Two years after we bought our unit, a loud humming noise began apparently from the garbage room below our unit. We have been told that the noise is from a large fan that was recently hooked up and that nothing can be done about it. Is that true?

The garbage room fan, if operating correctly, should not be so noisy as to prevent the proper use of your unit. If that is the case, necessary repair or replacement of the fan is the obligation of the condominium corporation.

The board has sent notices to owners that it needs entry for security staff and a plumber to inspect for leaks in pipes and to install a water conservation device on each toilet. There are no leaks from my plumbing and I have water-saving, dual flush toilets. Can I refuse entry?

Section 19 of the Condominium Act permits entry at a reasonable time, on reasonable notice, by the corporation — or a person authorized by it — to perform the duties of the corporation or to exercise its powers. I am of the opinion that in the absence of evidence of a leak from your unit, entry to inspect for an unknown leak is not within the objects, duties or powers of the corporation.

Similarly, there is no object, duty or power of the corporation enabling the corporation to replace or alter a unit component such as a toilet. I believe that the entry notice does not comply with Section 19 of the act and is not valid.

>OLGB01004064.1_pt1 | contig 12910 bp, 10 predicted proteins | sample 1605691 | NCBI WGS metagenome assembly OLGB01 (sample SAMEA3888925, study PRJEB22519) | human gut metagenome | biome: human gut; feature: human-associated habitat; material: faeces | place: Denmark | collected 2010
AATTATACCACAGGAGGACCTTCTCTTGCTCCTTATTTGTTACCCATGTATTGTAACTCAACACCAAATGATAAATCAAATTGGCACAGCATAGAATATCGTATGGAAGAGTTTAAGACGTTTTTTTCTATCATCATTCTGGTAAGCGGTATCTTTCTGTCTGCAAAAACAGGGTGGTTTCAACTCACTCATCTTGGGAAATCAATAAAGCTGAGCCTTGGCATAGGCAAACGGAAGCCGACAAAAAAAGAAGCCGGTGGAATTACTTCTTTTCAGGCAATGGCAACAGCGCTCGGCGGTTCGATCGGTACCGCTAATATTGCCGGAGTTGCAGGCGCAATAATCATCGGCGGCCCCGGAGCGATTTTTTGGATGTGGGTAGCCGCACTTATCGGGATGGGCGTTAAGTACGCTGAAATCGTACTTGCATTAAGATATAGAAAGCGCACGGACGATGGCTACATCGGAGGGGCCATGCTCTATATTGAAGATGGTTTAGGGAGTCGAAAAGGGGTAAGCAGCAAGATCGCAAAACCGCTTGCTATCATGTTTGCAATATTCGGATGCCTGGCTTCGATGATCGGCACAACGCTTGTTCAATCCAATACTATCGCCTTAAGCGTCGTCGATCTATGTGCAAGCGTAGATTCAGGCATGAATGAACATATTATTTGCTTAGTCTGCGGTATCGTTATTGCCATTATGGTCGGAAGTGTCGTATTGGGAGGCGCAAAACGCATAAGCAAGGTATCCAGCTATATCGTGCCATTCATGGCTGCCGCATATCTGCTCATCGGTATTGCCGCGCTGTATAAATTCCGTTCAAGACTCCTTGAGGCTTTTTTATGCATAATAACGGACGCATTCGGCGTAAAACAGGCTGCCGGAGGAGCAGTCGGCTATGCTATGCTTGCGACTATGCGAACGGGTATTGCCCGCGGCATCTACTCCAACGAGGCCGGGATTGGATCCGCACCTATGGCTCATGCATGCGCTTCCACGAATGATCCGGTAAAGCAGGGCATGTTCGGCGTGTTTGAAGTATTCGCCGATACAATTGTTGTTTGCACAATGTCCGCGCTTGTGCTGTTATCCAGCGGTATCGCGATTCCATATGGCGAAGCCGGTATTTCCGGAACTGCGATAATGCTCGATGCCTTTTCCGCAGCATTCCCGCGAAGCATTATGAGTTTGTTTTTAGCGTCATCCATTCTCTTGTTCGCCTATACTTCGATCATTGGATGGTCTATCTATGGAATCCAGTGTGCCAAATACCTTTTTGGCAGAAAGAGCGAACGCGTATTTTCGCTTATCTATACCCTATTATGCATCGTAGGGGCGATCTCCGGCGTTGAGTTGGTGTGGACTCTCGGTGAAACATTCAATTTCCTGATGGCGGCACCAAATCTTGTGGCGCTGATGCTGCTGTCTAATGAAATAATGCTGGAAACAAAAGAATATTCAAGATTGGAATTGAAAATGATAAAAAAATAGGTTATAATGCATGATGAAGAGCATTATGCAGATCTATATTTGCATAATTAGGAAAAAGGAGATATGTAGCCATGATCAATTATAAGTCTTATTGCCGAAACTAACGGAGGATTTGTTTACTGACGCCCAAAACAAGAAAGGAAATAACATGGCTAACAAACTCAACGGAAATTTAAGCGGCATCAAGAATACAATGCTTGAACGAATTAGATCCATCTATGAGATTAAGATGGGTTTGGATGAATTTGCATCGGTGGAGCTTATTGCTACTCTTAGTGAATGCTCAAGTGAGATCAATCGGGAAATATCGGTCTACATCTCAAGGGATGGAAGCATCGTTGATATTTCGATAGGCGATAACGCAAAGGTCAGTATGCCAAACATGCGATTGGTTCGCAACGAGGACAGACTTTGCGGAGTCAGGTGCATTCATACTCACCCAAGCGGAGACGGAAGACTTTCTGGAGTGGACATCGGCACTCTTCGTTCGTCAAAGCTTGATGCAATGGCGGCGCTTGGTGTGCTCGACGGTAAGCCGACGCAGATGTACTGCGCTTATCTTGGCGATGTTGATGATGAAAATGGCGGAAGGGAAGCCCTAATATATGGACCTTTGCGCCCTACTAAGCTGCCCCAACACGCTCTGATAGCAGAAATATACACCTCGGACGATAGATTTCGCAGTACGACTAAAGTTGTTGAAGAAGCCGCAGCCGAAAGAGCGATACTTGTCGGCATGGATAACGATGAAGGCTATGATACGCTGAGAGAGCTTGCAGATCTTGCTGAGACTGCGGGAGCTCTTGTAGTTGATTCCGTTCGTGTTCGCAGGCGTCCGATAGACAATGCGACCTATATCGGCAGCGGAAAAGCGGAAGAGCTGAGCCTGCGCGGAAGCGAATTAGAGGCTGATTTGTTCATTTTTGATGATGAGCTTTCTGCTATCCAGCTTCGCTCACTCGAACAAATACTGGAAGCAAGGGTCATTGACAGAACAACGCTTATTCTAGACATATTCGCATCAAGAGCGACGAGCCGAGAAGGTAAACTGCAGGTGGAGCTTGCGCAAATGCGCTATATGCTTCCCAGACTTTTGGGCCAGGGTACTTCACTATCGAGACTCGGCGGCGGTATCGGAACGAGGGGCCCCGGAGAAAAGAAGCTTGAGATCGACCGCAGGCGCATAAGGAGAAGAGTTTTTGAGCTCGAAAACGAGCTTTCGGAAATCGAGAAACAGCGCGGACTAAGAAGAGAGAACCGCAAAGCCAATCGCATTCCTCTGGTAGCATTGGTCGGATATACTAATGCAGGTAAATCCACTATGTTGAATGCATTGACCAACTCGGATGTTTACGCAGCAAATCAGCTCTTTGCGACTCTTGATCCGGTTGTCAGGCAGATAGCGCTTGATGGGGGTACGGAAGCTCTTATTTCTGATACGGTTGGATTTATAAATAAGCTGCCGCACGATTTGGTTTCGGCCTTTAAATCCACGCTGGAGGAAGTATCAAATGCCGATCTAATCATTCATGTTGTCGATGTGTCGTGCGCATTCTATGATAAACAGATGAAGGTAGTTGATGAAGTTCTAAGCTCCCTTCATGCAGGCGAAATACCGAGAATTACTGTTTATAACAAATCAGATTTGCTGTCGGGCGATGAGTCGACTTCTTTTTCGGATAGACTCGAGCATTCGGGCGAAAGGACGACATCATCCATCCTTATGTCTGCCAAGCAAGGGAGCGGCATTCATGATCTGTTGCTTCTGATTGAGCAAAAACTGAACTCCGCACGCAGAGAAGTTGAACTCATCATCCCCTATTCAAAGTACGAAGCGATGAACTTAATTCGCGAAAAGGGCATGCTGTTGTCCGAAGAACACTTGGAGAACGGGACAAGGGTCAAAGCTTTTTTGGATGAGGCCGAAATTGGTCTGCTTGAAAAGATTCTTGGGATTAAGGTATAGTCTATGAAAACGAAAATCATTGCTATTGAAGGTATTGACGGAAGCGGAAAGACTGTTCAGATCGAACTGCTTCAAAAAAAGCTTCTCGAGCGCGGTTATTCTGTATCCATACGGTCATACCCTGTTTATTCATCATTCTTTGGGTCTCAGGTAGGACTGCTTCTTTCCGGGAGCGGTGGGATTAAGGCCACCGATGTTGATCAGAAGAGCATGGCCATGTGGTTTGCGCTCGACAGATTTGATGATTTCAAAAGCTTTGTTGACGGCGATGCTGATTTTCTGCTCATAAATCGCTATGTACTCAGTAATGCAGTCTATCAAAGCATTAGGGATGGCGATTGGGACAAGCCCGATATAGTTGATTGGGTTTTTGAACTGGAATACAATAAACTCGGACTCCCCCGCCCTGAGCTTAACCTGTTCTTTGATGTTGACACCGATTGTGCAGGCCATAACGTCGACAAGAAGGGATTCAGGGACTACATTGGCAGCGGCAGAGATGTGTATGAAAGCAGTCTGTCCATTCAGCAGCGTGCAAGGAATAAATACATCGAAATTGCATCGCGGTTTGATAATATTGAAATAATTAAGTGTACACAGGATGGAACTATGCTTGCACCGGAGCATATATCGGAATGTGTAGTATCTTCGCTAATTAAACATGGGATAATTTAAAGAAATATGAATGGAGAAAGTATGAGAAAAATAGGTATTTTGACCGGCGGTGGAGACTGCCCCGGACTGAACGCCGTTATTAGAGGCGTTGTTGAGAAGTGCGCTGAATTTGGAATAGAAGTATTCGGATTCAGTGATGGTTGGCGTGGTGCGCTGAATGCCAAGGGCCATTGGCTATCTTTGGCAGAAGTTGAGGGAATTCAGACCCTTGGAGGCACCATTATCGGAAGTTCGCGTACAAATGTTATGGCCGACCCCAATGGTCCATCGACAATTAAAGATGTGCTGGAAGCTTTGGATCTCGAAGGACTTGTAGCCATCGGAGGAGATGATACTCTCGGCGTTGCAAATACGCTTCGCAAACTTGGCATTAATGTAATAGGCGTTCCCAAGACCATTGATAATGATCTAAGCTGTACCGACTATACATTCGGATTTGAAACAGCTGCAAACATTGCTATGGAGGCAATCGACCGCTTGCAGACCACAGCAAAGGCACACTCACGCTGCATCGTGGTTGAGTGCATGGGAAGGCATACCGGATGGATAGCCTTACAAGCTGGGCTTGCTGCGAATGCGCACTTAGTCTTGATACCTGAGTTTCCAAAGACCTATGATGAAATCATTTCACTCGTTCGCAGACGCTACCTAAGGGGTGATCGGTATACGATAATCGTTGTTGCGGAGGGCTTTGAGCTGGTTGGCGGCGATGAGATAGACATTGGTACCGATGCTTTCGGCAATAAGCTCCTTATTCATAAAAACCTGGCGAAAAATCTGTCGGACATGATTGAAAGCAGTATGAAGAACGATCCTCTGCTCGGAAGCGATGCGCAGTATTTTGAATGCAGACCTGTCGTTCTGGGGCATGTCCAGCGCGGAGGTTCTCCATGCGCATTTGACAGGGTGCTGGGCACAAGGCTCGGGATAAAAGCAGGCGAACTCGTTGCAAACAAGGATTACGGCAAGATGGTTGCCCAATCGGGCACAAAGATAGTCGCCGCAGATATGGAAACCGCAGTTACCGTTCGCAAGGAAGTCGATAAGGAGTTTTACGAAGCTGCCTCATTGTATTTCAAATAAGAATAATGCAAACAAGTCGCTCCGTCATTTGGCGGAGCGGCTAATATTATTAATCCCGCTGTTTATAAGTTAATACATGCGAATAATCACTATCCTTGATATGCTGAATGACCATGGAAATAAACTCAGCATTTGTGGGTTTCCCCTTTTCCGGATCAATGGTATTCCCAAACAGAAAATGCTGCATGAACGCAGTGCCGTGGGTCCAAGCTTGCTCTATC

I do not have a parking space in my condo building OR I only have one parking space in my condo building. Can I buy another one?

The short answer is: maybe. Although you can find some listings for parking spaces in your building, it’s the legal description of the parking space and the bylaws that govern the condominium corporation that determine whether a parking space is an asset that can be bought or sold. This means that although you may have the right to use parking spaces in the building, you may not actually own those spaces. 

The status certificate will spell out whether you own your parking space, or whether it’s a common element that belongs to the condo corp. that you are permitted to use. Many condo owners assume that a parking space provided for their “exclusive use” belongs to them. This may indicate that the ownership rests with the corporation. Similarly, an “assigned use” parking space usually belongs to the corporation. This also applies to storage lockers as well.


I’m buying a condo and my real estate lawyer is recommending that I get title insurance. I’ll have home insurance, so is it really necessary?

Though title insurance isn't required by law, it does cover certain elements home insurance does not. If you’re buying a property, here’s some general information to help you understand what title insurance is. As well, it’s your real estate lawyer who would typically provide guidance on title insurance.

A common misconception is that title insurance is the same as home insurance or even a home warranty. “Title” refers to the ownership of a property as reflected in the government’s land registration system. Title insurance provides coverage against risks and losses that relate to your home’s legal title or, more specifically, your ownership.